Panax quinquefolius (ginseng)
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Painting by Christine Andreae
I was attracted to ginseng because of its centuries-long fame as a magical cure-all. The word panacea derives from the Latin word “Panax.” Although ginseng can be cultivated, farmed plants are considered less virtuous, and therefore are less valuable than wild ginseng. Because ginseng is still aggressively hunted, and because its seeds take two years to germinate, it is a rare plant. It listed as “threatened” on many endangered species lists. Not surprisingly, the whereabouts of local “sang” patches are a jealously guarded secret. I was fortunate enough to obtain a mature wild ginseng from a friend who dug it up in the woods and presented it to me in a large pot. Throughout the summer of 2008, I sketched and photographed it from bloom (a miniscule flower) to fruit (startlingly heavy-looking on a thread like stem). In the fall, I planted its seeds back in the woods, unearthed it from its pot, and finally had my first look at its legendary root.
Compared to its canopy of leaves and long stem, the root looked quite small. Furthermore, many of the photographs and drawings I’d seen showed the root propped upright to suggest a priapic “little man.” In fact, the name ginseng is thought to derive from the Chinese word schin-seng meaning “man-plant”. (Sanders, p.46) But my root looked distinctly feminine to me: sensuous and plump as a reclining odalisque. I took the artistic license to curl its long stem into a womb-shape around its recumbent golden root.
My painting is in watercolor and is life-sized.
William Byrd II (1674-1744), Virginia planter and adventurer, gave the plant an enthusiastic endorsement: “. . .as a help to bear Fatigue I us’d to chew a Root of Ginseng as walk’t along. This kept upmy Spiritis, and made me trip away as mibly in my half Jack-Boots as younger men cou’d in their shoes. . .Its vertues are that it gives an uncommon Warmth and Vigour to the Blood, and frisks the Spirits beyond any other Cordial. It cheers the Heart even of a Man that has a bad Wife, and makes him look down with great Composure on the crosses of the World. . .It helps the Memory, and would quicken even Helvetian dullness. . .It comforts the Stomach, and Strengthens the Bowels, preventing Colicks and Fluxes. In one Word, it will make a Man live a great while, and very well while he does live. And what is more, it will even make Old Age amiable by rending it lively, chearful , and good-humour’d. However ‘tis of little use in the Feats of Love, as a great prince once found, who hearing of its invigorating Quality, sent as far as China for some of it, though his ladys could not boast of any Advantage thereby.” (Blanton p.183)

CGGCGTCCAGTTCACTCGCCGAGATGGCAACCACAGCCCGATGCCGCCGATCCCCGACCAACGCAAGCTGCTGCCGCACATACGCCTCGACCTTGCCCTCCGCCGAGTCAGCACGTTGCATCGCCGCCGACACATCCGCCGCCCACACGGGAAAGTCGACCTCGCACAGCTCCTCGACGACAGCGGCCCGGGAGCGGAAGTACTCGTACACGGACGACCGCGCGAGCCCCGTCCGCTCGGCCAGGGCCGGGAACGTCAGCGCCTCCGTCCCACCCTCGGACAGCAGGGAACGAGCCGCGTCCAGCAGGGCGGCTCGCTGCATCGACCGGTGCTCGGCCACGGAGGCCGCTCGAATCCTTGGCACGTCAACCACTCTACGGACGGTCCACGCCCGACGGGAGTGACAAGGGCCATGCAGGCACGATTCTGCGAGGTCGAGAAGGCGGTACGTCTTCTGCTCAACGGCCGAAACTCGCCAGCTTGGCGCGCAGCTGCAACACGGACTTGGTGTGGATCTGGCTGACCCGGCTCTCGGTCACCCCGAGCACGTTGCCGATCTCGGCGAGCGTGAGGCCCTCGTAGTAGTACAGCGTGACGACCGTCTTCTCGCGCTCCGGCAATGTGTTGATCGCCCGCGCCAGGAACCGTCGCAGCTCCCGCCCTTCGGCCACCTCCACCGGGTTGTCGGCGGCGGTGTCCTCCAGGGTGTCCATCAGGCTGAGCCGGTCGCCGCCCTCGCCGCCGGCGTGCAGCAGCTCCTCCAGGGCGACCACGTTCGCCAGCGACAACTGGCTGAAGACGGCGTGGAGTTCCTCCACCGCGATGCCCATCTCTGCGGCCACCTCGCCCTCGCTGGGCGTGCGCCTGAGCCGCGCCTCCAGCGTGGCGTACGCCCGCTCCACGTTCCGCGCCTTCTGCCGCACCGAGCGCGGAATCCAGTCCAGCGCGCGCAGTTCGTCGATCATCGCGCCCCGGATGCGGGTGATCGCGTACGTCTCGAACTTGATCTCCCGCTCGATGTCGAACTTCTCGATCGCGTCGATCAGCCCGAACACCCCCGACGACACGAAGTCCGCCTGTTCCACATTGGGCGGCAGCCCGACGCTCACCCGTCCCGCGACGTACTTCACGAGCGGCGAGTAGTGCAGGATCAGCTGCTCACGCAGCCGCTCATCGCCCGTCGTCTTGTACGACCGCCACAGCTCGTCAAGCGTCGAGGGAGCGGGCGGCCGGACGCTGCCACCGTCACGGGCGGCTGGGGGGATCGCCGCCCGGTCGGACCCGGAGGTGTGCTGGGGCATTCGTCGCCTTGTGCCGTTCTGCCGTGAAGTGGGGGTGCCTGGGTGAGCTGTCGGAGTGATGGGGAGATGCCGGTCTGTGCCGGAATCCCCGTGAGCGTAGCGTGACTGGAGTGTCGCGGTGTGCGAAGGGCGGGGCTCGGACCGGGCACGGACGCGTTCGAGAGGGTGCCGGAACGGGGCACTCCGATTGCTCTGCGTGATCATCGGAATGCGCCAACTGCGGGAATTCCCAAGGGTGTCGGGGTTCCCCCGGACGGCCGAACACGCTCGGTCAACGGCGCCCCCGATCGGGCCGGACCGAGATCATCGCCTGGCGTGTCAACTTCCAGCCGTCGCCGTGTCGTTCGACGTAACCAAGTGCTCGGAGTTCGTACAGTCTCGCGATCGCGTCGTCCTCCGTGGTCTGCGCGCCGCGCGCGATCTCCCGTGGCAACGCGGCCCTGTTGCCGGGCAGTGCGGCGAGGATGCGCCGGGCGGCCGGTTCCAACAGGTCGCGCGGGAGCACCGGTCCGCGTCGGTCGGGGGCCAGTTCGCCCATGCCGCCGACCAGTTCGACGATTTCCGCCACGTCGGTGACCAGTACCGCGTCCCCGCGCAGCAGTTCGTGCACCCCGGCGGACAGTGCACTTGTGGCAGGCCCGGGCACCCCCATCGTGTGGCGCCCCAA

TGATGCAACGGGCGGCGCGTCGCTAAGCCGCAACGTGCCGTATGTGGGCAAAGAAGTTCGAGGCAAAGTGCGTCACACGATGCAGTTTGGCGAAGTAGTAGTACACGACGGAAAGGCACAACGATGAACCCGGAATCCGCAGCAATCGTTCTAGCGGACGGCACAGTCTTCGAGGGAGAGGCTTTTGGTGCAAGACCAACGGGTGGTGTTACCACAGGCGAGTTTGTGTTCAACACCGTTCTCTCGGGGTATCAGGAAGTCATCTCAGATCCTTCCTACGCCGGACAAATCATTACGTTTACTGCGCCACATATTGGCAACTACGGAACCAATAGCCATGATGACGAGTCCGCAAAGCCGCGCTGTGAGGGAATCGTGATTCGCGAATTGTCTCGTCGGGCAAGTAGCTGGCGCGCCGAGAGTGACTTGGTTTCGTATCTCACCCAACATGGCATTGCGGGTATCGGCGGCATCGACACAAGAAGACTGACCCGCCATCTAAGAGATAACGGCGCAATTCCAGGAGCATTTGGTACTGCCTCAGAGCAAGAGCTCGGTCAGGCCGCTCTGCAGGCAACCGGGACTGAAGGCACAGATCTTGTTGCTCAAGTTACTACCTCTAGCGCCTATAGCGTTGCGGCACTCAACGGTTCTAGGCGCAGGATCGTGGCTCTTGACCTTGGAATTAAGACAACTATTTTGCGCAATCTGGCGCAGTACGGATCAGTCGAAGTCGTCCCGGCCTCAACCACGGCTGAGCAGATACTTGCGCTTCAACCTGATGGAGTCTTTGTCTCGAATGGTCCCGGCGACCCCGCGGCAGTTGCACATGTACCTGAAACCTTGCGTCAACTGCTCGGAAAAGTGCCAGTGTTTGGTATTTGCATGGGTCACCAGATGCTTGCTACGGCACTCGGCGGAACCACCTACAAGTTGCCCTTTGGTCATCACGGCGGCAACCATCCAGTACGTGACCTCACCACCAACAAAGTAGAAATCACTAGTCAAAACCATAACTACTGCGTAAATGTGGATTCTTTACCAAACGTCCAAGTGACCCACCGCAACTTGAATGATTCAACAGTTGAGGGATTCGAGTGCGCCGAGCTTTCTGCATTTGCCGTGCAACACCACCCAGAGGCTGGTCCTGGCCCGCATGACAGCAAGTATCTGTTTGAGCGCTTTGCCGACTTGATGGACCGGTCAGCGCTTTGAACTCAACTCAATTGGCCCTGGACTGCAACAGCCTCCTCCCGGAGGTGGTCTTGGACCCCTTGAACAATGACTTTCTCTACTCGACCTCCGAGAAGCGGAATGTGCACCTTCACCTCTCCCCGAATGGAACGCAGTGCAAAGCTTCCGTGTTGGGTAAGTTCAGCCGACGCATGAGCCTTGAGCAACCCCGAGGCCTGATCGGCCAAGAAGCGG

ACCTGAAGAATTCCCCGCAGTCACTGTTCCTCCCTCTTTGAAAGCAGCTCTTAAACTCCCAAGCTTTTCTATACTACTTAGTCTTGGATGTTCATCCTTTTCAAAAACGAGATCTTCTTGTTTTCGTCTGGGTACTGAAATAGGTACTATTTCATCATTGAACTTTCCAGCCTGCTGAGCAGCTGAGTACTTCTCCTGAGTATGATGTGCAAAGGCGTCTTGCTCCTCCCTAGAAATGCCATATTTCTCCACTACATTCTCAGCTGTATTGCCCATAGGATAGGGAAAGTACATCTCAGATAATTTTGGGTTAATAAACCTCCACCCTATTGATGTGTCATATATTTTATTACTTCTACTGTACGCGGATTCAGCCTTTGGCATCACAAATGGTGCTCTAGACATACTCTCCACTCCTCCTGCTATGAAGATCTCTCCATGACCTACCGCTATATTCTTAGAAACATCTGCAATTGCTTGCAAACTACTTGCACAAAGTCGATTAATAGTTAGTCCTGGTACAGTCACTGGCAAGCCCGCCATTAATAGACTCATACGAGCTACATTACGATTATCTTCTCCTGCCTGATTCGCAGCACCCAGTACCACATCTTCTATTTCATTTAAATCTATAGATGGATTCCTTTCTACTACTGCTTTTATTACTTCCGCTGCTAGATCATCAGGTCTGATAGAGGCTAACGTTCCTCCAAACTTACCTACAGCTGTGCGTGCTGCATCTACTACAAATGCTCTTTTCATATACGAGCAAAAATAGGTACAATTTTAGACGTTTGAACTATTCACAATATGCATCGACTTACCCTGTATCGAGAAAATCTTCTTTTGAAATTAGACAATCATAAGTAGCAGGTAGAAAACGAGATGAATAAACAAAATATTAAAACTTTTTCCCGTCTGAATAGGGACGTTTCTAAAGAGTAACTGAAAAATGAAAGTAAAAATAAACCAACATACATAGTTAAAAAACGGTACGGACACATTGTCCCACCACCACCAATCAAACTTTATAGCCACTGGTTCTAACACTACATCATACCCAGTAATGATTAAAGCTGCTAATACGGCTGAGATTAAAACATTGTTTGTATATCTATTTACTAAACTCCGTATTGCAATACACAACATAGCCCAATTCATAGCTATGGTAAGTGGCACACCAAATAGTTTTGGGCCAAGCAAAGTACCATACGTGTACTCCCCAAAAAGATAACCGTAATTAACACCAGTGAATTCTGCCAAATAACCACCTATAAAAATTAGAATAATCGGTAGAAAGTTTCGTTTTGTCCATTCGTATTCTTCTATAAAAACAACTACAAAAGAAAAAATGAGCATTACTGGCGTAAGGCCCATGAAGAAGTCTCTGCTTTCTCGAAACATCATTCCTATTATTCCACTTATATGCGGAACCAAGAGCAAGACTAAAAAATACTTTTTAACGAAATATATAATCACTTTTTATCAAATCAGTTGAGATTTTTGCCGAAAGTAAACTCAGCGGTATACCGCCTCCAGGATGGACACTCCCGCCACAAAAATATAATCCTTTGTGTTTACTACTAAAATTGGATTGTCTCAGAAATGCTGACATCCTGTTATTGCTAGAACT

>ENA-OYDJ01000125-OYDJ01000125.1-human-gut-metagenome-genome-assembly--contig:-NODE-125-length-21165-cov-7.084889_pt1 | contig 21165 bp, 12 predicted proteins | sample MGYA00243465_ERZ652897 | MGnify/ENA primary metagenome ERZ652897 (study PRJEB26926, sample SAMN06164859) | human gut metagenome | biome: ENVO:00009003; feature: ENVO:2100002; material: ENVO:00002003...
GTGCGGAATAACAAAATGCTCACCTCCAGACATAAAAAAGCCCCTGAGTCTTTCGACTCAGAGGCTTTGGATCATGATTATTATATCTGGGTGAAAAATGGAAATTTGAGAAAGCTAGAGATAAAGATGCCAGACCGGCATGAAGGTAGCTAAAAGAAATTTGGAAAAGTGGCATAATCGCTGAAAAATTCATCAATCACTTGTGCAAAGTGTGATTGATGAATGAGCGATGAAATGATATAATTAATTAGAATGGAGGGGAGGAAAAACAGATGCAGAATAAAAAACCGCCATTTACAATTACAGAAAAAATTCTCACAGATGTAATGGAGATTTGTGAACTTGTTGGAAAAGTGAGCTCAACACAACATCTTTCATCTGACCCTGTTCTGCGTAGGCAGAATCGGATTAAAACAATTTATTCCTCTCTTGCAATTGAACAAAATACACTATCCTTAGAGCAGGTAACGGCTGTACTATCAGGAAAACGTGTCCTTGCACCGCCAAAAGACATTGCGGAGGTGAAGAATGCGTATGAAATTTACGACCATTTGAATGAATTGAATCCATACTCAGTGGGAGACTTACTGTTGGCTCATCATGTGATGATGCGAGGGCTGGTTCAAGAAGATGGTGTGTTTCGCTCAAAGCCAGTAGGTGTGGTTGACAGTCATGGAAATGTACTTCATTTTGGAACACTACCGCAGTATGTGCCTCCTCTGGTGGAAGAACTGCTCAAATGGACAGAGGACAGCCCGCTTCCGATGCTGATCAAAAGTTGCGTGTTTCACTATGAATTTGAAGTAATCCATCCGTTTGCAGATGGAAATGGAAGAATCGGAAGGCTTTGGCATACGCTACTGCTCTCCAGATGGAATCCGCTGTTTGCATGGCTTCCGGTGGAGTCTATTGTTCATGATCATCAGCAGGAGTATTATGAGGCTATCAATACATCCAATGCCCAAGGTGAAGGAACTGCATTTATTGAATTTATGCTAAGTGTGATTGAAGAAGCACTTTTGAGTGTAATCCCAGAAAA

In the 1700s Jesuit missionaries created a booming demand in China for American ginseng. Fortunes were made in exporting ginseng. Daniel Boone tried to make his fortune both as a fur trapper and as a ginseng hunter. In 1788, he lost 15 casks or “tuns” of ginseng when his keel boat was wrecked on the Ohio river.(Morgan, p. 367 )
Most herbalists classify ginseng as an “adaptogen” which supports the body during times of stress. The therapeutic uses of ginseng most supported by scientific evidence are: immunostimulation, lowering of blood glucose in Type 2 diabetes, and vascular smooth muscle relaxation in coronary artery disease. Other research suggests ginseng may increase mental efficiency and physical performance, but that large doses may raise blood pressure. The main pharmacologically active constituents in ginseng roots are referred to as “ginsenosides” of which at least 25 have been identified. (Foster and Duke, p.58-60; NSD)